A reviewer recently posted a review for Chapter 58. At the end of the review, they state:
Again, I am weary [wary] of this story, I love it and I’m exited, but reading some of your comments I get a bit nervous. Like, how Loki has good intentions, but that doesn’t always lead to good results. And that his actions will only bring sadness to him, for the time being. Yeah, I’m scared. But optimistic at the same time! *remembers this is suppose to be a happy-ending story* (repletes that mantra again and again in the head)
[parenthesis added for clarification]
My response was:
I am… I suppose… a difficult writer. Not just in the sense that I enjoy writing lush scenes and use higher level vocabulary, but also in the sense that I enjoy subverting the audience’s expectations. This is probably due to the fact that I have been heavily impacted by J.R.R. Tolkien’s works – the use of eucatastrophe. (https://en.wikipedia.org/wiki/Eucatastrophe) However. Eucatastrophe cannot work if the middle of the tale doesn’t get incredibly dark.
One reviewer at the end of the story wrote: “Especially I like that despite a very tough life, there are characters who end up with a chance at a happy future but not without work; and you didn’t use a constant rollercoaster of emotions to get that across…people are normal but there is no inescapable, inevitable Fate…”
Another reviewer said: “And yet, there is still room for more and that’s what’s most amazing: you worked with this as life does, it isn’t complete because life isn’t either. He can still learn and go on and he will continue making mistakes but he will also continue learning. There is such promise to this Loki.”
So, I guess, you can say – there is a happy ending. BUT that doesn’t mean that Loki will not make very bad choices before then, that bad things will not happen, and that internal and external challenges won’t be overcome. Unlike a lot of fanfic writers who make Loki into a woobie character – or someone who is misunderstood – my Loki is a difficult person. He is neither black nor white. He has loveable moments and also terrible moments… just like us humans. He is portrayed as close to the canon as I can get – vain, immature, spiritually empty, and hopeless – as well as mischievous, flexible, innovative, and passionate. However, in DIT, Loki makes progress by the end. So, yes, there is heartbreak ahead… but also great triumph for Thor and Loki.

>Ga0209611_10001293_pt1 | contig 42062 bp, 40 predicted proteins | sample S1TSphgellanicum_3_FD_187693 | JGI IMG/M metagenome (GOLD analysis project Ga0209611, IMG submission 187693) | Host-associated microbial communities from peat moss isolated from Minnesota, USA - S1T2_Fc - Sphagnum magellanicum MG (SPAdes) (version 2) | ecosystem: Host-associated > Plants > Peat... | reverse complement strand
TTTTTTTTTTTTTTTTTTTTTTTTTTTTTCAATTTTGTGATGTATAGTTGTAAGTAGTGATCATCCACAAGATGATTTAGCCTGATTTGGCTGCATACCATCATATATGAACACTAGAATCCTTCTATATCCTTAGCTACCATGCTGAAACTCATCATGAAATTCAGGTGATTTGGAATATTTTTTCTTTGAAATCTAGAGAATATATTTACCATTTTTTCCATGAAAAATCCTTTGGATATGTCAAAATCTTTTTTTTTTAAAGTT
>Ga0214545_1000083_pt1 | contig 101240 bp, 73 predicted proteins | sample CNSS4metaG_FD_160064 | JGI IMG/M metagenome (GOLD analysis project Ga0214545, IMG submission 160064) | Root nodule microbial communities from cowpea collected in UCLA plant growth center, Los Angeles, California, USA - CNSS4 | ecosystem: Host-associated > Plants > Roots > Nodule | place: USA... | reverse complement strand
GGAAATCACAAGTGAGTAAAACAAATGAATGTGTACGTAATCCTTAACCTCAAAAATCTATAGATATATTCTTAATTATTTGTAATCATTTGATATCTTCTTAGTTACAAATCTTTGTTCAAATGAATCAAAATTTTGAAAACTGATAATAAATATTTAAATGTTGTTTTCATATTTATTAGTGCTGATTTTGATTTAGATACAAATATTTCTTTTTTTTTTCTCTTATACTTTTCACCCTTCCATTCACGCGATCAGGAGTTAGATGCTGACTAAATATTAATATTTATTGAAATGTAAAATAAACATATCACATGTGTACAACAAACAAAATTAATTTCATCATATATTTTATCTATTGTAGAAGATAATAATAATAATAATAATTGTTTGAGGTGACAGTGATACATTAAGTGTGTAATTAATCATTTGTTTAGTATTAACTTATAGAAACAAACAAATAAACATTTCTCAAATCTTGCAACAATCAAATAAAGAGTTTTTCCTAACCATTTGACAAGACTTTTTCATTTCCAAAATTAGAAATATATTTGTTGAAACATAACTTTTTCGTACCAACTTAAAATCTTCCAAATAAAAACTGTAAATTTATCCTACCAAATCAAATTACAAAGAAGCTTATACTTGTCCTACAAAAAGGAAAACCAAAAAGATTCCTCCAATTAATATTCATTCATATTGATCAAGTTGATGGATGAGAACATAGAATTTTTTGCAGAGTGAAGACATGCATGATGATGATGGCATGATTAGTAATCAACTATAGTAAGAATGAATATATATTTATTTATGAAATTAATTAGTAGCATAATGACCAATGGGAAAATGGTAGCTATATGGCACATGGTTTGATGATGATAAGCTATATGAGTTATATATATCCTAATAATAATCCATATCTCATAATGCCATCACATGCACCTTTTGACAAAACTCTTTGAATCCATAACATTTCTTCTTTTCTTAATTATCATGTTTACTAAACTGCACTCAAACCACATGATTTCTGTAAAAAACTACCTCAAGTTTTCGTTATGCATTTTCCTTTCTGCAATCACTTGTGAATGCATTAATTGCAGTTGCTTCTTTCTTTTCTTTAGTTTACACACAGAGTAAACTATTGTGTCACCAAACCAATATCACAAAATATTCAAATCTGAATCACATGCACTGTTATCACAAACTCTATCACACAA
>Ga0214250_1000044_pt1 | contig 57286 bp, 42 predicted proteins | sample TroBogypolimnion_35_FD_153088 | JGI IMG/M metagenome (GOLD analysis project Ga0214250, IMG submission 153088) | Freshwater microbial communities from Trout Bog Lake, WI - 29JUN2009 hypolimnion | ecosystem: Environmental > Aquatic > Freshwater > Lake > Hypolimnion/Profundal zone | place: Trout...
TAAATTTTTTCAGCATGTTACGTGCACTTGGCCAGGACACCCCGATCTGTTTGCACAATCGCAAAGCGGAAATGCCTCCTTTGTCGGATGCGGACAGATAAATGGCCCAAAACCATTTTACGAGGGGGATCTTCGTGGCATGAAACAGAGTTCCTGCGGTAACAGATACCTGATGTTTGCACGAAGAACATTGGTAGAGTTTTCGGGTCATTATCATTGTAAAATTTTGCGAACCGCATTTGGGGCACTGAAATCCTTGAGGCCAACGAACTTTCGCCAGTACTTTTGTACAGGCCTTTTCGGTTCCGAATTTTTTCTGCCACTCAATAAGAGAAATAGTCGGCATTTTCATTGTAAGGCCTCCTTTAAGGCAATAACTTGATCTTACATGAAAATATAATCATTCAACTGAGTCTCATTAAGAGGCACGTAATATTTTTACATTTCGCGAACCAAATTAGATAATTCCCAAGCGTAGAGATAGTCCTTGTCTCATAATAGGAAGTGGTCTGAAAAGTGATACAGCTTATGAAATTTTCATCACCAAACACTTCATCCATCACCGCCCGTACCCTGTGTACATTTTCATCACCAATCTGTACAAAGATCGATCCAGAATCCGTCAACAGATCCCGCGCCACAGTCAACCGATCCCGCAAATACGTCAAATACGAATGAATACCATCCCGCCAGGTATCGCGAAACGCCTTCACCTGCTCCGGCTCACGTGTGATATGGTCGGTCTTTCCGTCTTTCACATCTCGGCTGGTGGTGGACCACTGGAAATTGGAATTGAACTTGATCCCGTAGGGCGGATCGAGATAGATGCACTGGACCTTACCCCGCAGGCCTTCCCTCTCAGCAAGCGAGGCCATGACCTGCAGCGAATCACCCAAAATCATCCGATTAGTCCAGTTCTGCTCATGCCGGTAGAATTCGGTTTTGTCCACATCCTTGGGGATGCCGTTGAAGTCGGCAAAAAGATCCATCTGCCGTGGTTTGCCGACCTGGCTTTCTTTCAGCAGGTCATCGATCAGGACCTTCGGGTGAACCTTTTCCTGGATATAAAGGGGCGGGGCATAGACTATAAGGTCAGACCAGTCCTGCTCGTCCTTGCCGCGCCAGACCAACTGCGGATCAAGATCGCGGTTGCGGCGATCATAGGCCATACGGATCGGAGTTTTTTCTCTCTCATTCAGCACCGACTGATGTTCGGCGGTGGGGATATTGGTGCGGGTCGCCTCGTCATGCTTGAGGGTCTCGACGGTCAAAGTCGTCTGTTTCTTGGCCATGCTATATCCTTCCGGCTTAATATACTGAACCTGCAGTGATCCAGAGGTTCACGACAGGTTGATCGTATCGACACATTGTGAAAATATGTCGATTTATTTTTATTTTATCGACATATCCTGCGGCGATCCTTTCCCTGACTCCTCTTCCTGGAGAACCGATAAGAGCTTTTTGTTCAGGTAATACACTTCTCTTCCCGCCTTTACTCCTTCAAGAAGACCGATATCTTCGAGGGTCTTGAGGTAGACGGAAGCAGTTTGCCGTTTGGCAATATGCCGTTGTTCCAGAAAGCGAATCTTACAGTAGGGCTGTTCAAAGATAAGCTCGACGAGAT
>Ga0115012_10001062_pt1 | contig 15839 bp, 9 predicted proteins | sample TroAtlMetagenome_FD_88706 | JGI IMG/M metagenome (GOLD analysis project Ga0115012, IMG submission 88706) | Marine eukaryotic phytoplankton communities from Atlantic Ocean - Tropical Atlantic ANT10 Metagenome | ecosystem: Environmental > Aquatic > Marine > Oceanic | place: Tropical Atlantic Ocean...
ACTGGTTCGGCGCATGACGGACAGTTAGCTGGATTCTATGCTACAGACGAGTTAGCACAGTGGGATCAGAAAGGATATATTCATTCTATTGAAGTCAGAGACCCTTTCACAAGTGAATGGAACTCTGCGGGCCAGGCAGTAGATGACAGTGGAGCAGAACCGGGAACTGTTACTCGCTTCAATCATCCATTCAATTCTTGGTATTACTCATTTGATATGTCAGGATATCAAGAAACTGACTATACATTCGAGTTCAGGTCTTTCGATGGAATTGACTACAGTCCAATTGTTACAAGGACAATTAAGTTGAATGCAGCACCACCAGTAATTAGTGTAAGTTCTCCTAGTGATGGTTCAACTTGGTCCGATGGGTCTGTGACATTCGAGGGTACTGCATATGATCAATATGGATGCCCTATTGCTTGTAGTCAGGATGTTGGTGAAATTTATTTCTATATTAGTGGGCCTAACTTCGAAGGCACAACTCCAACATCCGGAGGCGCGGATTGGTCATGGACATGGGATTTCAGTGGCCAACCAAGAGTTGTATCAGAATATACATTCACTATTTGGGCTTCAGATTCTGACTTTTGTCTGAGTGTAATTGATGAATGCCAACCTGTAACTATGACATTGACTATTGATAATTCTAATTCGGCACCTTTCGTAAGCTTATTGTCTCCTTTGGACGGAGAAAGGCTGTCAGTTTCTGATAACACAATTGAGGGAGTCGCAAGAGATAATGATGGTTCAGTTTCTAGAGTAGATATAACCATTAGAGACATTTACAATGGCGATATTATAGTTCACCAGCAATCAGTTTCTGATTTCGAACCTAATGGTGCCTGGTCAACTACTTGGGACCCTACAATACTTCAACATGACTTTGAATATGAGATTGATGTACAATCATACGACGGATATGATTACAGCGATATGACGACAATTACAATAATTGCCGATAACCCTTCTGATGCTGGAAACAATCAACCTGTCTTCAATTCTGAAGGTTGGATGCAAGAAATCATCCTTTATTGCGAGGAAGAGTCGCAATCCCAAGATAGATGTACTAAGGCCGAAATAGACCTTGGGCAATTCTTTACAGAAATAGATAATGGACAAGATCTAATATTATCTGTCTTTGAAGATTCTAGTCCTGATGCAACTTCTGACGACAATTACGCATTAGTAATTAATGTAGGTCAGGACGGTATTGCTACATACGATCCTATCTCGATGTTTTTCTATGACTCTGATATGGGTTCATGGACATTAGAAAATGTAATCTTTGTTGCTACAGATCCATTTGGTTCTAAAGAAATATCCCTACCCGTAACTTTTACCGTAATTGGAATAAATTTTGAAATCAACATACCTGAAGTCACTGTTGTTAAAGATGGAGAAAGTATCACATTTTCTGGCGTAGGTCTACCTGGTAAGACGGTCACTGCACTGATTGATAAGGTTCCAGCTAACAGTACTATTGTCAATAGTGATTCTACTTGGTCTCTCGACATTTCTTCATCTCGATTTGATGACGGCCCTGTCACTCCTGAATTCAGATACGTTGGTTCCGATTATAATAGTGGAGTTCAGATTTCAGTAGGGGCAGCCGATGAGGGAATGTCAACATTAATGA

Hope this helps!
A thought then occurred to me – as it has done many, many times before: how the current political and academic landscape has become particularly unforgiving of error. As a result, the justification for becoming invested in a person is reliant on that person’s behavior and character both past and present. If that person reveals a history of wrong-doing, corruption, or what have you, they must either be excused (intersectional politics/the victimization pyramid scheme) OR be jettisoned (virtue-signalling witch hunts/1984 suppression techniques/social shaming).
As such, a problematic figure like Loki becomes a figurehead for intersectional politics as various hyper-compassionate females of the left-wing Humanities attempt to justify his actions using buzzwords such as “internalized racism”, “homophobia”, and Asgardian “supremacy”. Asgardian supremacy is indeed a thing, but to remove from Loki any potentiality for flaws destroys the genuine nature of his character. Loki, then, like many so-called popular figures today (Rey of the new Star Wars, particularly springs to mind), is unable to progress as a character, except maybe in learning to accept himself and in so doing be accepted by others (the suddenly forgiving Avengers).
However, as I stated above, and as is apparent in Distortions in Time, Loki is not an easy character to love because canonically he makes mistakes – stupid mistakes, continual mistakes, repeated mistakes – and he has genuine character flaws and weaknesses. In my story in particularly, through the culmination of his errors, he is forced to deal with the fallout of his poor choices and must learn to confront his darker nature.
In this sense, I would argue that I am not limiting Loki’s representation to a specific group (the Jotunn), which we could not understand if they were real; I am suggesting that like all other Marvel characters, Loki represents a form of humanity that we have the possibility to understand and empathize with – and potentially look up to as a model for restoration, responsibility, and realistic growth. As such, Loki-as-humanity must mirror some forms of human frailty and error – and in so doing, create a realistic character which may potentially connect on a mythic level.
Furthermore, I would argue that within this limiting representation of Loki in certain fanfiction, we can see in what way, in the dawning age of diversity and inclusivity, the gatekeepers of Academia and their minions are not the avatars of compassion they claim to be. Rather, they are society’s watchmen, vindictively and unforgivingly, making paper-thin excuses for their in-group and cutting off those who transgress the often unspoken social rules they have constructed on a whim. They are a massive clique of high school girls.